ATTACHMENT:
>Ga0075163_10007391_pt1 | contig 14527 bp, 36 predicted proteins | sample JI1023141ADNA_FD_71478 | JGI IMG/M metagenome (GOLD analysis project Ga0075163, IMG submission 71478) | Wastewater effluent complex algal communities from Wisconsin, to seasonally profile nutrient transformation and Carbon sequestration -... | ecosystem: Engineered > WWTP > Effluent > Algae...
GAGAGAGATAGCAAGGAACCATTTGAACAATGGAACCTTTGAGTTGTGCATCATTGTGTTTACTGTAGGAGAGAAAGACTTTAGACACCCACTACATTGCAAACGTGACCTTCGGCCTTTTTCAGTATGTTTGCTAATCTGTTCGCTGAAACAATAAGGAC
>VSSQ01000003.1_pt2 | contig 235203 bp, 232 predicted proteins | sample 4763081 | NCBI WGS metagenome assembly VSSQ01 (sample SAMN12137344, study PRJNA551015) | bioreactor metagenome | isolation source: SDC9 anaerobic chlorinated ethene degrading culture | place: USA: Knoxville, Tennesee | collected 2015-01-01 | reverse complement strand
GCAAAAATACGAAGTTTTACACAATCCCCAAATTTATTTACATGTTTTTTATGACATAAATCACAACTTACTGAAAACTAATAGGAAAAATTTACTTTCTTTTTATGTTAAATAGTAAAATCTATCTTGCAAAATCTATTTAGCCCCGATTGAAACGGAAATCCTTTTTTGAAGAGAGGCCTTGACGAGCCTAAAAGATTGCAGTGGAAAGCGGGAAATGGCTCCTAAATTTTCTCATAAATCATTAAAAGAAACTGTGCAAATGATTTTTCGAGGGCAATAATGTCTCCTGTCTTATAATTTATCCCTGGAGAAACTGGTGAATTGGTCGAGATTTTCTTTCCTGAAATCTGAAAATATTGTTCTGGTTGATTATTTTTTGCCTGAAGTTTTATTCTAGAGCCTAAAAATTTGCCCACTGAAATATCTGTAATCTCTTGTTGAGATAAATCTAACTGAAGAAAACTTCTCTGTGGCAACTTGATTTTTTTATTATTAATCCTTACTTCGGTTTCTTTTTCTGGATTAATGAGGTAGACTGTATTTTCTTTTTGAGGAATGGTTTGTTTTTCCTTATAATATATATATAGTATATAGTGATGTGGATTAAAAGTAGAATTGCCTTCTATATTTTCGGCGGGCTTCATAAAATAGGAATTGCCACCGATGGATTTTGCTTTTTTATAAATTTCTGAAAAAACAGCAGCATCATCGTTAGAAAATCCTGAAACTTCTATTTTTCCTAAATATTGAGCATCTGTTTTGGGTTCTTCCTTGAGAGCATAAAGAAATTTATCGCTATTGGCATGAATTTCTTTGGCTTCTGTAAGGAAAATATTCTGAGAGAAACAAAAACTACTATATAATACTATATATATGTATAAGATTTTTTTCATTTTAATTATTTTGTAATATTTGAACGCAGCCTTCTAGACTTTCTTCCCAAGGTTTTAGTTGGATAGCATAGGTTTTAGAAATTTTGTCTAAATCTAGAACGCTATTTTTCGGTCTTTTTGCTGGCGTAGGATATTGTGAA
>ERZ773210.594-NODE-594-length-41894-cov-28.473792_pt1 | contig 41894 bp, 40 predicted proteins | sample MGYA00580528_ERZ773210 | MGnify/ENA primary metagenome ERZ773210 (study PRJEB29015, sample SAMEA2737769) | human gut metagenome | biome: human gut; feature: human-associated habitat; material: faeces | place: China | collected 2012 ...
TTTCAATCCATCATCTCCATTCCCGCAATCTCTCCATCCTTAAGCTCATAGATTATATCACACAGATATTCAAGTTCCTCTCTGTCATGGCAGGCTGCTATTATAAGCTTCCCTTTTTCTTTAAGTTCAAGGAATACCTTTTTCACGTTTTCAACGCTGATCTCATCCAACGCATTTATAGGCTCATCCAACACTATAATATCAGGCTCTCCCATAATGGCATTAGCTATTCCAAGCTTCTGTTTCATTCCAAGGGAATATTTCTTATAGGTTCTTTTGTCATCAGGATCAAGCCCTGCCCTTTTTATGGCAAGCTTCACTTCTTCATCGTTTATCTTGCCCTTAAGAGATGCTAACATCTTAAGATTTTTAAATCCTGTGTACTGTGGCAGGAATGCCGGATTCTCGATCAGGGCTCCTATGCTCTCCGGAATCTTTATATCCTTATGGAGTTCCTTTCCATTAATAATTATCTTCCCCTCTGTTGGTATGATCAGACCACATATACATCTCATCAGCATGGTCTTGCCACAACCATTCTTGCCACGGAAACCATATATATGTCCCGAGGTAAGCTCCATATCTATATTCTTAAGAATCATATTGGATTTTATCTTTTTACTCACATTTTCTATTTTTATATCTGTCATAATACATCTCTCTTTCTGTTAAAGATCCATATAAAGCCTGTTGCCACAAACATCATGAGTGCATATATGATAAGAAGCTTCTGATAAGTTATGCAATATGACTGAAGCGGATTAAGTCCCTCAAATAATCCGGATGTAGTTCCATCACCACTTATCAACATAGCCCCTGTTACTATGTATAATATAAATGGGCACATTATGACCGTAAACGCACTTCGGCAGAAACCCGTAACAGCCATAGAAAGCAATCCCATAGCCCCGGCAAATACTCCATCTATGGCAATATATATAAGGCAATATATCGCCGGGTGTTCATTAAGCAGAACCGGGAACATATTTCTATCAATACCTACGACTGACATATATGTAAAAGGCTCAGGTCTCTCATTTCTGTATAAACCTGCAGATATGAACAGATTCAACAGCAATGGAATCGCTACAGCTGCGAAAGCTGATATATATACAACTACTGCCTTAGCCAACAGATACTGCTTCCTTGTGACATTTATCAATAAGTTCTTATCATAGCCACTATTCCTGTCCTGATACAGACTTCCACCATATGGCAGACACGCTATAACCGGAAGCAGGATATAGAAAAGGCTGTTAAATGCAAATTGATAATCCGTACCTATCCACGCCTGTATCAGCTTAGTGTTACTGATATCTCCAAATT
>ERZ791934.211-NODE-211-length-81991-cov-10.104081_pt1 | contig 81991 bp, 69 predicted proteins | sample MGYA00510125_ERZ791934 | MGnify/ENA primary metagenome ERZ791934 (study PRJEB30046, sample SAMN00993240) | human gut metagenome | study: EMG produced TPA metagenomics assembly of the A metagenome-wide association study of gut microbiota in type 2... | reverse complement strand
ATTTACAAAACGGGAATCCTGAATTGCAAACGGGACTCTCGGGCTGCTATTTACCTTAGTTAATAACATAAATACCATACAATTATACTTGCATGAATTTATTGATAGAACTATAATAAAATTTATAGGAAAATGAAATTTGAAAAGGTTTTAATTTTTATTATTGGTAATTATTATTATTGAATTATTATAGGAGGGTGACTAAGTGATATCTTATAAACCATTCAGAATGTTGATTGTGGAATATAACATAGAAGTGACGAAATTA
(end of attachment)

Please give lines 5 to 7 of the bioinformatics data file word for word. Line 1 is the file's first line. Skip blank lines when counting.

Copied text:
>ERZ773210.594-NODE-594-length-41894-cov-28.473792_pt1 | contig 41894 bp, 40 predicted proteins | sample MGYA00580528_ERZ773210 | MGnify/ENA primary metagenome ERZ773210 (study PRJEB29015, sample SAMEA2737769) | human gut metagenome | biome: human gut; feature: human-associated habitat; material: faeces | place: China | collected 2012 ...
TTTCAATCCATCATCTCCATTCCCGCAATCTCTCCATCCTTAAGCTCATAGATTATATCACACAGATATTCAAGTTCCTCTCTGTCATGGCAGGCTGCTATTATAAGCTTCCCTTTTTCTTTAAGTTCAAGGAATACCTTTTTCACGTTTTCAACGCTGATCTCATCCAACGCATTTATAGGCTCATCCAACACTATAATATCAGGCTCTCCCATAATGGCATTAGCTATTCCAAGCTTCTGTTTCATTCCAAGGGAATATTTCTTATAGGTTCTTTTGTCATCAGGATCAAGCCCTGCCCTTTTTATGGCAAGCTTCACTTCTTCATCGTTTATCTTGCCCTTAAGAGATGCTAACATCTTAAGATTTTTAAATCCTGTGTACTGTGGCAGGAATGCCGGATTCTCGATCAGGGCTCCTATGCTCTCCGGAATCTTTATATCCTTATGGAGTTCCTTTCCATTAATAATTATCTTCCCCTCTGTTGGTATGATCAGACCACATATACATCTCATCAGCATGGTCTTGCCACAACCATTCTTGCCACGGAAACCATATATATGTCCCGAGGTAAGCTCCATATCTATATTCTTAAGAATCATATTGGATTTTATCTTTTTACTCACATTTTCTATTTTTATATCTGTCATAATACATCTCTCTTTCTGTTAAAGATCCATATAAAGCCTGTTGCCACAAACATCATGAGTGCATATATGATAAGAAGCTTCTGATAAGTTATGCAATATGACTGAAGCGGATTAAGTCCCTCAAATAATCCGGATGTAGTTCCATCACCACTTATCAACATAGCCCCTGTTACTATGTATAATATAAATGGGCACATTATGACCGTAAACGCACTTCGGCAGAAACCCGTAACAGCCATAGAAAGCAATCCCATAGCCCCGGCAAATACTCCATCTATGGCAATATATATAAGGCAATATATCGCCGGGTGTTCATTAAGCAGAACCGGGAACATATTTCTATCAATACCTACGACTGACATATATGTAAAAGGCTCAGGTCTCTCATTTCTGTATAAACCTGCAGATATGAACAGATTCAACAGCAATGGAATCGCTACAGCTGCGAAAGCTGATATATATACAACTACTGCCTTAGCCAACAGATACTGCTTCCTTGTGACATTTATCAATAAGTTCTTATCATAGCCACTATTCCTGTCCTGATACAGACTTCCACCATATGGCAGACACGCTATAACCGGAAGCAGGATATAGAAAAGGCTGTTAAATGCAAATTGATAATCCGTACCTATCCACGCCTGTATCAGCTTAGTGTTACTGATATCTCCAAATT
>ERZ791934.211-NODE-211-length-81991-cov-10.104081_pt1 | contig 81991 bp, 69 predicted proteins | sample MGYA00510125_ERZ791934 | MGnify/ENA primary metagenome ERZ791934 (study PRJEB30046, sample SAMN00993240) | human gut metagenome | study: EMG produced TPA metagenomics assembly of the A metagenome-wide association study of gut microbiota in type 2... | reverse complement strand